Fashion student dresses staff for Parade of Lost Souls
November 1, 2008 by Alicia-Rae Light
Tens of thousands of Vancouveriteâ€™s dressed as ghouls and gremlins and ghosts paraded along Vancouverâ€™s Commercial Drive in the spirit of Halloween for the annual Parade of Lost souls on Oct. 25, amid conga drummers, Hare Krishna chanters, Morris dancers, fire dancers and costumed wanderers.
â€œThe parade of lost souls is one of Vancouverâ€™s best entertaining parades,â€ said Stuart Ritchie, one of the Bowen Black Sheep Morris dancers. â€œItâ€™s our third year in a row performing here and itâ€™s is always full of music and costumes. There doesnâ€™t seem to be a lot of bad stuff happening here, it seems to be actually an event that works well in Vancouver.â€
The parade derives from the Mexican celebration of the Day of the Dead and is organized by the Public Dreams Society. Over the years it has become an event with all sorts of artistic expression, combining music, costumes, fire, dance, performers and art, creating a fantastic evening for people of all ages.
Not everything happens on the street, though.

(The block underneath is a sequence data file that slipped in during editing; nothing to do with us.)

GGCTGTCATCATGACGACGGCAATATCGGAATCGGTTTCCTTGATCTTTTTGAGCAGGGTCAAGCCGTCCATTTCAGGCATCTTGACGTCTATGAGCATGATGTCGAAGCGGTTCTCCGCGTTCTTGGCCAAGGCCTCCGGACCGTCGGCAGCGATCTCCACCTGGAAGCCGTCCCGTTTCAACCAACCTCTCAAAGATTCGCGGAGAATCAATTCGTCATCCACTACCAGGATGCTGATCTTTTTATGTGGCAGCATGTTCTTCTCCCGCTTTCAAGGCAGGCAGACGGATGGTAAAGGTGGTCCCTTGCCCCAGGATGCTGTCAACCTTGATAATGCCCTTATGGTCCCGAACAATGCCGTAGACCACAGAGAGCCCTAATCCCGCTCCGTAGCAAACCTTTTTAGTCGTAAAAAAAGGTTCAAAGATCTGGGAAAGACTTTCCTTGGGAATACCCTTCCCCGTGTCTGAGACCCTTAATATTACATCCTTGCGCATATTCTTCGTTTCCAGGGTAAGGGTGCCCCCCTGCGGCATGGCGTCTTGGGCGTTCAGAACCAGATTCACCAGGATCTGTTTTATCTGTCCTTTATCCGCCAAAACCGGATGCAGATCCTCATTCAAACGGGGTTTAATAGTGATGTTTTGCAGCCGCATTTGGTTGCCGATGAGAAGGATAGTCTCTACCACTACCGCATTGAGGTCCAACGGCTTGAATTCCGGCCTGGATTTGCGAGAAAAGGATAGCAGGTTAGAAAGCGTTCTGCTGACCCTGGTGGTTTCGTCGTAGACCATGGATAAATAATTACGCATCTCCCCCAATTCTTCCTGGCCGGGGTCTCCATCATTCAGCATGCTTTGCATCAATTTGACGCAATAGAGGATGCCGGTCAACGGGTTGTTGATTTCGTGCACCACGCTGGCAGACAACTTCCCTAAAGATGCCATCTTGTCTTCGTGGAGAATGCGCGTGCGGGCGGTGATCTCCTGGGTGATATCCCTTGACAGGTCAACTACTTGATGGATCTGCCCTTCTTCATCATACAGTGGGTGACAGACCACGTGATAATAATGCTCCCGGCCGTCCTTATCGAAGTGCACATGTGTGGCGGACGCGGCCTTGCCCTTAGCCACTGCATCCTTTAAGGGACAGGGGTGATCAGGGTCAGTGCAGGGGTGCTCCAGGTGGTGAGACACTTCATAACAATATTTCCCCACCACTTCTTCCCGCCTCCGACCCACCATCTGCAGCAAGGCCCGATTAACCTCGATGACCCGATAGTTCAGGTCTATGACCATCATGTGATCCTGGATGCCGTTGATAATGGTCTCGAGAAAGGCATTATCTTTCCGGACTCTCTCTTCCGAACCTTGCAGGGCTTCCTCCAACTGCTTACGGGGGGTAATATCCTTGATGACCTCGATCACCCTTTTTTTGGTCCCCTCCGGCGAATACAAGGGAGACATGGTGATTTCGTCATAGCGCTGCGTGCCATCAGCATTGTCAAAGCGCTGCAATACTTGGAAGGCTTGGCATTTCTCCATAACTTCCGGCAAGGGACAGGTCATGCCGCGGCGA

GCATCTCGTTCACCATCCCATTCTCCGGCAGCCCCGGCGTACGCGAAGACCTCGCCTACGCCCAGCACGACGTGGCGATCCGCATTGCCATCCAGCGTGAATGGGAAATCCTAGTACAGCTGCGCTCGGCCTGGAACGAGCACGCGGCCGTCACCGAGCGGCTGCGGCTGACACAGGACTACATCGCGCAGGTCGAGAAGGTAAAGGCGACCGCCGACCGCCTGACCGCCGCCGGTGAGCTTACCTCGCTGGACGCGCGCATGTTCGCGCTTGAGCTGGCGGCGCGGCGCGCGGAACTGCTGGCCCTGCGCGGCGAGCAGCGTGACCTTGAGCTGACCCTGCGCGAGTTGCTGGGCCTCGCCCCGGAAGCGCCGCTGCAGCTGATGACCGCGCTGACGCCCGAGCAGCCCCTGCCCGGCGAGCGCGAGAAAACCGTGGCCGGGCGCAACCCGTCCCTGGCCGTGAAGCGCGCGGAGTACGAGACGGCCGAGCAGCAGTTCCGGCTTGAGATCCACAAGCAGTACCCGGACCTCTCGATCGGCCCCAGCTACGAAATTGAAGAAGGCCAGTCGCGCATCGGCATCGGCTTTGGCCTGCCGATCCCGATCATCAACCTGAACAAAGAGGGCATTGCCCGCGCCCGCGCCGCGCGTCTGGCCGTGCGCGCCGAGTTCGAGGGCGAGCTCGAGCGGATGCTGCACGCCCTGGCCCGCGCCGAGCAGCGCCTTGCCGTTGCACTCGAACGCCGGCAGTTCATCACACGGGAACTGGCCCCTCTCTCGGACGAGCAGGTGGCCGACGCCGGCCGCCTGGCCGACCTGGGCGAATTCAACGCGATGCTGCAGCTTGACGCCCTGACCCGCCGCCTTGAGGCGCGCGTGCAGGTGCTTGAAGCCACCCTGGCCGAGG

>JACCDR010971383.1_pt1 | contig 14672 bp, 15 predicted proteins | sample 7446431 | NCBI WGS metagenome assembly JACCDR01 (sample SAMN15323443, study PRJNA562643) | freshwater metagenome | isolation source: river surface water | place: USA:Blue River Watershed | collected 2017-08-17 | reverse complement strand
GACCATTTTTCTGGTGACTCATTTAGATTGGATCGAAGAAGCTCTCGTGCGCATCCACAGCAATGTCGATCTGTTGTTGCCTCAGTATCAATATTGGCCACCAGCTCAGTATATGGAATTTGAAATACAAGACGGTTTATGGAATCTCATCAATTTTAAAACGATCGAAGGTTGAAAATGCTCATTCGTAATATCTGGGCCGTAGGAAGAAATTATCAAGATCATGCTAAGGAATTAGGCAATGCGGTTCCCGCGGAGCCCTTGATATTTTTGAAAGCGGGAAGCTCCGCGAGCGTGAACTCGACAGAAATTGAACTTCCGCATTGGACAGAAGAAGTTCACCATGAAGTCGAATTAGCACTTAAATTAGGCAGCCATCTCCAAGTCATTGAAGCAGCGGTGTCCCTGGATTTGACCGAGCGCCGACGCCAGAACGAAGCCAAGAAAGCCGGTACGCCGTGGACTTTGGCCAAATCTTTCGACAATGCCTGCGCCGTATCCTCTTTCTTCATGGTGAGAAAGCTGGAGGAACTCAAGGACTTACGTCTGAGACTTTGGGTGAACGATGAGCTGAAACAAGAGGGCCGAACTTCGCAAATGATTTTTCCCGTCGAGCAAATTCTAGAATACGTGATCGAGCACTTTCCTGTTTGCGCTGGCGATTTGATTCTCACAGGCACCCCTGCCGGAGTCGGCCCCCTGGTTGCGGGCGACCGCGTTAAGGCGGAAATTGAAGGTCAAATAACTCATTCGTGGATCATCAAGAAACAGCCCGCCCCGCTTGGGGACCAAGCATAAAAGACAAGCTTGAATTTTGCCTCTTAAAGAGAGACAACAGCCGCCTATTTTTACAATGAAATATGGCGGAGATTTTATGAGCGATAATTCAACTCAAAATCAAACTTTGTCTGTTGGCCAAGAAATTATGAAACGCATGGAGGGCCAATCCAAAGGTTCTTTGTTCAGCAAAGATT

At 1565 Commercial Dr., there’s a line-up outside the door of La Rocca Italian dining lounge. Inside, the customers arenâ€™t the usual sorts: thereâ€™s a table full of skeletons, one full of clowns and another with witches and warlocks. All the diners are being served by characters from Baez Luhrmannsâ€™s movie, Moulin Rouge, created by 24-year-old Rachel Zaharik, a fourth-year Fashion Design and Marketing student at Kwantlen.
She came up with the idea after recently watching Moulin Rouge. â€œIt was easy to figure out costumes for, and I love the movie so I thought it would be perfect,â€ said Zaharik.
â€œI bought the patterns. I didnâ€™t design these patterns as I usually would have, I was in a rush,â€ said Zaharik, as she explained how she created six womenâ€™s costumes, a bartenderâ€™s costume and the general managerâ€™s costume, all as a favour to the restaurant, and al in a very short period of time between schoolwork and classes.
She used broad cloth and leftovers for most of the costumes, as well as sequined fabric for the bartender’s vest. The general managerâ€™s costume consists of a black suit jacket with tails and a red vest underneath. Servers wore v-neck sleeveless tops in their choice of colour, with lace trimming, and black skirts with gathered fabric at the back, creating a burlesque look.
â€œKwantlenâ€™s fashion program is one of the best in Canada. Itâ€™s recognized within the fashion industry, but not so much within the general community, which is too bad,â€ said Zaharick. â€œStudents come out of this program much more prepared than (those in) the shorter programs.â€